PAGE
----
With our aging population, cardiovascular disease has become an increasingly important concern. In fact, cardiovascular disease has been the number one cause of mortality in the United States for the past 100 years!
Common risk factors for cardiovascular disease include: hypertension (high blood pressure), smoking, high cholesterol levels ( high LDL cholesterol/low HDL cholesterol), diabetes mellitus, family history of premature coronary heart disease (first-degree male relative <55 or female <65), and obesity as well as a sedentary lifestyle.
]In a previous post, I summarized the results of a study which demonstrated that the Mediterranean diet was effective for promoting weight loss.
To take a step back…
What is the Mediterranean Diet?
For a detailed description, refer to this article from the Mayo Clinic:
The Mediterranean diet traditionally includes fruits, vegetables, pasta and rice. For example, residents of Greece eat very little red meat and average nine servings a day of antioxidant-rich fruits and vegetables.
One of the markers for cardiovascular risk that researchers often refer to is decreased heart rate variability. It’s basically a measure of autonomic dysfunction (autonomic nervous system) that’s associated with an increased risk for cardiovascular disease, congestive heart failure, sudden death, and panic disorder among other conditions.
Some of my own previous research explored the increased cardiovascular risk observed in patients with panic disorder:
An infusion of free fatty acids (FFA) in healthy volunteers (HVs) resulted in decreased heart-rate variability,and it has recently been shown that decreased heart-rate variability correlates with an increased risk of sudden death. Indeed, decreased heart-rate variability has been demonstrated in patients with panic disorder (PD). Therefore, this demonstration that induced panic attacks result in the release of FFAs suggests two possible underlying mechanisms for the greater cardiovascular mortality rate in PD patients. (Morrow et al, 2003)
A recently published study in the medical journal, Circulation. Cardiovascular Quality Outcomes, found that the Mediterranean diet is associated with higher heart rate variability (Dai et al, 2010). Specifically, the study included 276 middle age male twins and looked at food questionnaire results. How well the participants’ diets adhered to the Mediterranean diet was analyzed along with their ECG (electrocardiogram) results The study authors found that adherence to a Mediterranean diet was associated with a higher degree of heart rate variability.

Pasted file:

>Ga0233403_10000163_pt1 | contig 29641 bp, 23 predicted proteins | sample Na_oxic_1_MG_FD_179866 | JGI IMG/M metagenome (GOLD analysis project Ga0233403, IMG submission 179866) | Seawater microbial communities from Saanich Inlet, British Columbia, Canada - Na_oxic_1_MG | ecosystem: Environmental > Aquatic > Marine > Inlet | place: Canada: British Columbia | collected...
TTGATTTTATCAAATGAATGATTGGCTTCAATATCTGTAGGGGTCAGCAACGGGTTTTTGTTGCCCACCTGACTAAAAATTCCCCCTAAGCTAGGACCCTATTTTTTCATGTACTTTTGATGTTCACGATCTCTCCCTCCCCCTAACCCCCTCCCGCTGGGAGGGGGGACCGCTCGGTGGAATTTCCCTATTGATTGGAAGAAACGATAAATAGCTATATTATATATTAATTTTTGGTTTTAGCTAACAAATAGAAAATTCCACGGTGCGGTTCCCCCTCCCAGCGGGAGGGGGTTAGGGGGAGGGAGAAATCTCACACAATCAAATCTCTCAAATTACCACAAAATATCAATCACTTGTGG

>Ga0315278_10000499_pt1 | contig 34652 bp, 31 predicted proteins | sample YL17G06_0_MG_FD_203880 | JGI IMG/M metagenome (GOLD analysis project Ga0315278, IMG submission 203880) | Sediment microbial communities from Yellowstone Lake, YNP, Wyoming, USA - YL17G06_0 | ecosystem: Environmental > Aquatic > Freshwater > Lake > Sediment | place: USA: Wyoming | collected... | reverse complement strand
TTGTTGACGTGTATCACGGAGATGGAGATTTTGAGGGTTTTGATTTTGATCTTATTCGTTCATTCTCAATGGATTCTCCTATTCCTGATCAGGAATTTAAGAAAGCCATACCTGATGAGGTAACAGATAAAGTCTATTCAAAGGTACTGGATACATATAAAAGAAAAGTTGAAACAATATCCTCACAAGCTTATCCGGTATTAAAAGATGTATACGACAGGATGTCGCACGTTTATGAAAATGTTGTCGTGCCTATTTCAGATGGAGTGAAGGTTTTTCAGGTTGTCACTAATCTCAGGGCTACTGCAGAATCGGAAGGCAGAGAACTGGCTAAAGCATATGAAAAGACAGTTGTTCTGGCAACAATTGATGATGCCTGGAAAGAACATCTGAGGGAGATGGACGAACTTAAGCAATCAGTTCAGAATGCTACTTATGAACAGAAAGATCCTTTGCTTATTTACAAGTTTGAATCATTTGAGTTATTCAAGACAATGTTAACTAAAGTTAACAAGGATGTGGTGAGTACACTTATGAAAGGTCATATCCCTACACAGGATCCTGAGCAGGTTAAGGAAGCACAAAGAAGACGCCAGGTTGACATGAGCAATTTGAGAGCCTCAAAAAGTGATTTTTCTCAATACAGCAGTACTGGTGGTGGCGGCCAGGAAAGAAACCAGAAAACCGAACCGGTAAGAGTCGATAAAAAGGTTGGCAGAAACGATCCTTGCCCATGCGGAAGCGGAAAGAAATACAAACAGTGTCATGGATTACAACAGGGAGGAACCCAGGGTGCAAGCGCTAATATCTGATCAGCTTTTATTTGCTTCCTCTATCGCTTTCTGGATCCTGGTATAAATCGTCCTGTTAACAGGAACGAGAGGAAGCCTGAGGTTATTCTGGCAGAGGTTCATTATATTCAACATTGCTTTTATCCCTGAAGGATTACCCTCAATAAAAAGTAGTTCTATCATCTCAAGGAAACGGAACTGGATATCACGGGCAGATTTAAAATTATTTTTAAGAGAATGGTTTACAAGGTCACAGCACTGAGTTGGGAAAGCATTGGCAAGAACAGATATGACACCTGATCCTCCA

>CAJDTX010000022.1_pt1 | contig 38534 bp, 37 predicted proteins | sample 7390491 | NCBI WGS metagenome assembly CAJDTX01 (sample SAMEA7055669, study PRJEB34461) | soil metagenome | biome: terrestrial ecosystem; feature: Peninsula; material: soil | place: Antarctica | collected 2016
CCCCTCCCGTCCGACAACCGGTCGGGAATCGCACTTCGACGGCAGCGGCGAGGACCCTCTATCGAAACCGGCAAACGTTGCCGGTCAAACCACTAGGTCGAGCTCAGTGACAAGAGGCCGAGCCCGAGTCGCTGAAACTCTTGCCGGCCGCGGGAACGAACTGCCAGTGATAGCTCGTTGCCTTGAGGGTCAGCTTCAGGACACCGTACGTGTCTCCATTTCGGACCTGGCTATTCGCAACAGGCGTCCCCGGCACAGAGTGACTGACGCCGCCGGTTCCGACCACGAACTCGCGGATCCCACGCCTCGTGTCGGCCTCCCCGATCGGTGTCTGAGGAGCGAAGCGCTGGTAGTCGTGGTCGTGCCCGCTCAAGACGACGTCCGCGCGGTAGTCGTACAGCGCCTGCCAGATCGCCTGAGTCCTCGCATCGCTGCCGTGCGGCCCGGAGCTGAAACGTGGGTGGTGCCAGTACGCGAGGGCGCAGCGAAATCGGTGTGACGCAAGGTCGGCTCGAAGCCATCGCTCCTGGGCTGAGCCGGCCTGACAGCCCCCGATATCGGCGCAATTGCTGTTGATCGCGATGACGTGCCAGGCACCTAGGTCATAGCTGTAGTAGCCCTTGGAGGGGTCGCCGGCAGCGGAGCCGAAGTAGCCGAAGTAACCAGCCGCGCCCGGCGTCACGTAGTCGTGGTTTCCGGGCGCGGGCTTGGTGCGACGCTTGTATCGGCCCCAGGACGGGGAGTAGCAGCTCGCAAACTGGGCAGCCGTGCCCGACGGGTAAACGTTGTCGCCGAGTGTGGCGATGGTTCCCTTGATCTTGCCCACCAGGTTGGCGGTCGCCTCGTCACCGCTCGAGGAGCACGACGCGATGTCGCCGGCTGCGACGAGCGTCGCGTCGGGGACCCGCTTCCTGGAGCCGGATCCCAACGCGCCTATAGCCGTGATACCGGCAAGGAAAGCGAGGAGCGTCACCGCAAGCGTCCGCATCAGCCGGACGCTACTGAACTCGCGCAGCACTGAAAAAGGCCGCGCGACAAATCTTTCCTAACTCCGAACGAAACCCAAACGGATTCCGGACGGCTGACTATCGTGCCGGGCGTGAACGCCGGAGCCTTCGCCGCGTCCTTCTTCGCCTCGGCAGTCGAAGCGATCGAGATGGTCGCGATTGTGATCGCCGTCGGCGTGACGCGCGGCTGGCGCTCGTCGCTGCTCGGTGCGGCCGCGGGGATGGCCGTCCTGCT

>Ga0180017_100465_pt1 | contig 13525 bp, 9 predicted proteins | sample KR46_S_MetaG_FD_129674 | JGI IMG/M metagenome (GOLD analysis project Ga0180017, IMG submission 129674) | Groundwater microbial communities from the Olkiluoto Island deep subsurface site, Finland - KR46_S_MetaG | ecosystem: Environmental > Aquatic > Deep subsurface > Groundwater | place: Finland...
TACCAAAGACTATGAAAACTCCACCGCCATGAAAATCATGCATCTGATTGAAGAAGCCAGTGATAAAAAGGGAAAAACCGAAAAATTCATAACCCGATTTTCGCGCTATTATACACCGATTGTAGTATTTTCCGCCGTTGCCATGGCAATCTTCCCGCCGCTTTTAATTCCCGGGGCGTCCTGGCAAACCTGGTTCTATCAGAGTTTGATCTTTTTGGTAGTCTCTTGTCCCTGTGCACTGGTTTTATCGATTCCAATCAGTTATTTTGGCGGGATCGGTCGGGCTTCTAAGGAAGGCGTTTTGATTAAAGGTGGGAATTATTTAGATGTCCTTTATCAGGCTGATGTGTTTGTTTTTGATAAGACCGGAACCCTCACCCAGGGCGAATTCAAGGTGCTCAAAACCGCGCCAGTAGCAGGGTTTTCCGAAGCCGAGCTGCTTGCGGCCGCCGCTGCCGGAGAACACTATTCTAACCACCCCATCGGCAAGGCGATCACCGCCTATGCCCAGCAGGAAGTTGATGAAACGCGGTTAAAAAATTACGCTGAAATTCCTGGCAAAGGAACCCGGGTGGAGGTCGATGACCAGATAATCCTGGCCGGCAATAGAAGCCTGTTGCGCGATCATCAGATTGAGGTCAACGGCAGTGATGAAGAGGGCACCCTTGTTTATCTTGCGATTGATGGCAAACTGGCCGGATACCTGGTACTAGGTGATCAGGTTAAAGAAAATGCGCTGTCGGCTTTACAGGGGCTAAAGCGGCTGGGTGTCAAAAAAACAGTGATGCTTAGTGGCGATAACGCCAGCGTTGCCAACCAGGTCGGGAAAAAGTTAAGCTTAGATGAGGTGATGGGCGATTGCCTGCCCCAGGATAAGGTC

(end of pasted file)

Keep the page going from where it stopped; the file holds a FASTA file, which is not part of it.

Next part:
Results of Research Study on the Mediterranean Diet
While adjusting for other potential confounding variables, the study authors found that for every one unit higher score (or closer adherence to the Mediterranean diet), the heart rate variability parameters increased by 4-13%.
So what does this mean?
The results of this study suggest that the Mediterranean diet may be beneficial at improving cardiac autonomic function. Or in other words, it’s one more piece of evidence to explain the cardioprotective benefits of this diet. The Mediterranean diet affects the heart in many ways including by reducing systemic inflammation, oxidative stress, and by promoting weight loss.
Dr. Jun Dai was quoted by heartwire with the following conclusion:
This really gives physicians more incentive to persuade their patients to choose a healthier diet, like a Mediterranean diet
- Dai J, Lampert R, Wilson PW, Goldberg J, Ziegler TR, Vaccarino V. Mediterranean Dietary Pattern Is Associated With Improved Cardiac Autonomic Function Among Middle-Aged Men: A Twin Study. Circ Cardiovasc Qual Outcomes. 2010 Jun 15.
- Morrow JD, McManus K, Tait GR, Bellavance F, Chrapko W, Lara N, Le Mellédo JM. Pentagastrin-induced release of free fatty acids in healthy volunteers and patients with panic disorder: effect of pretreatment with ethinyl estradiol. J Psychiatry Neurosci. 2003 Mar;28(2):127-33.